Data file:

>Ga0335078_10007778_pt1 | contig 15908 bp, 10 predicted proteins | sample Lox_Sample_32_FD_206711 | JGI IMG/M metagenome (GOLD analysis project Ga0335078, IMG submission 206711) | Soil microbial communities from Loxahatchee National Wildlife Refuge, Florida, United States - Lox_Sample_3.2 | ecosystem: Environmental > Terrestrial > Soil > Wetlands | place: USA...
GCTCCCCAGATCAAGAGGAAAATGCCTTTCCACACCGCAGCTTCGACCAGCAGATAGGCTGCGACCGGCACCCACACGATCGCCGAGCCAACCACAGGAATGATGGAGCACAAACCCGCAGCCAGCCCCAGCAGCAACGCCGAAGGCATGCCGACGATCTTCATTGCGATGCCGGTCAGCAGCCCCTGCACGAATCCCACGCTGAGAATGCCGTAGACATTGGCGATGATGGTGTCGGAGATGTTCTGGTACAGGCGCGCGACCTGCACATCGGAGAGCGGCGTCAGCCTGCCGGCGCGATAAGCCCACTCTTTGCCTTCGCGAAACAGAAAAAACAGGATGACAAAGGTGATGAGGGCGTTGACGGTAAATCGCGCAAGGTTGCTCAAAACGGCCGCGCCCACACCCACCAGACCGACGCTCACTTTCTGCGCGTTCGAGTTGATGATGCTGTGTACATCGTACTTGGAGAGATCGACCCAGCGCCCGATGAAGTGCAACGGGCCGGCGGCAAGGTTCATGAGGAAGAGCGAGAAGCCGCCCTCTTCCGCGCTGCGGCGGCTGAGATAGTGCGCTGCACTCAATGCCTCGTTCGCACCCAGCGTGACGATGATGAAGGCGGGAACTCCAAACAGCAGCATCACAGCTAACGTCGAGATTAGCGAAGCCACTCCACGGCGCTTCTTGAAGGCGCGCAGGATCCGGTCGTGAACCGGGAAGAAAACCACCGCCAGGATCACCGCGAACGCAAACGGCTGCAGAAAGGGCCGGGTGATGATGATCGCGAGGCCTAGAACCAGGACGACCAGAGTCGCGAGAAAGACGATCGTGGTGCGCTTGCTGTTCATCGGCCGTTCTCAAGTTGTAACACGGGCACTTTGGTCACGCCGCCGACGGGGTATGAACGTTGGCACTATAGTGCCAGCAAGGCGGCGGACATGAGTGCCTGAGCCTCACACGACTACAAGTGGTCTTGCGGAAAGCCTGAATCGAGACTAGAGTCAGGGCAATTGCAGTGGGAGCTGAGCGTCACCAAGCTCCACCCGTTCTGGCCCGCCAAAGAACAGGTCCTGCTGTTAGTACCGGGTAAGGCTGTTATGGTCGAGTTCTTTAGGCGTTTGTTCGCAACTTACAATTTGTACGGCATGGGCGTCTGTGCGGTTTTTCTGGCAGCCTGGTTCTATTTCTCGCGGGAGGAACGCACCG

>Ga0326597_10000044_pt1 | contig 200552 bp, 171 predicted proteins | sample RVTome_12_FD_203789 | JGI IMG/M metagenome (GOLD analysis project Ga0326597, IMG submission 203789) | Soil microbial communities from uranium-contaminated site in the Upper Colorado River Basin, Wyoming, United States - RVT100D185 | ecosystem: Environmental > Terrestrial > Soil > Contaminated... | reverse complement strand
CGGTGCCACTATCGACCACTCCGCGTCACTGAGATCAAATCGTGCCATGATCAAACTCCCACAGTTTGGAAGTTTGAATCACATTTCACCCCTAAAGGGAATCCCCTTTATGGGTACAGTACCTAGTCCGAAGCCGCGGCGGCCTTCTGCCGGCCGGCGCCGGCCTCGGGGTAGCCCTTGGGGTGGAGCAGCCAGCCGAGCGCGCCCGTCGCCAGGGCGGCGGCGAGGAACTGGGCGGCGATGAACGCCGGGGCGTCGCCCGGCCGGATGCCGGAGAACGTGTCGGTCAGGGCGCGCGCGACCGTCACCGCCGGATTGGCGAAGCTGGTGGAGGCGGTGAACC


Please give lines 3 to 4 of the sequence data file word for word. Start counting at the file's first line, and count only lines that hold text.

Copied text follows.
>Ga0326597_10000044_pt1 | contig 200552 bp, 171 predicted proteins | sample RVTome_12_FD_203789 | JGI IMG/M metagenome (GOLD analysis project Ga0326597, IMG submission 203789) | Soil microbial communities from uranium-contaminated site in the Upper Colorado River Basin, Wyoming, United States - RVT100D185 | ecosystem: Environmental > Terrestrial > Soil > Contaminated... | reverse complement strand
CGGTGCCACTATCGACCACTCCGCGTCACTGAGATCAAATCGTGCCATGATCAAACTCCCACAGTTTGGAAGTTTGAATCACATTTCACCCCTAAAGGGAATCCCCTTTATGGGTACAGTACCTAGTCCGAAGCCGCGGCGGCCTTCTGCCGGCCGGCGCCGGCCTCGGGGTAGCCCTTGGGGTGGAGCAGCCAGCCGAGCGCGCCCGTCGCCAGGGCGGCGGCGAGGAACTGGGCGGCGATGAACGCCGGGGCGTCGCCCGGCCGGATGCCGGAGAACGTGTCGGTCAGGGCGCGCGCGACCGTCACCGCCGGATTGGCGAAGCTGGTGGAGGCGGTGAACC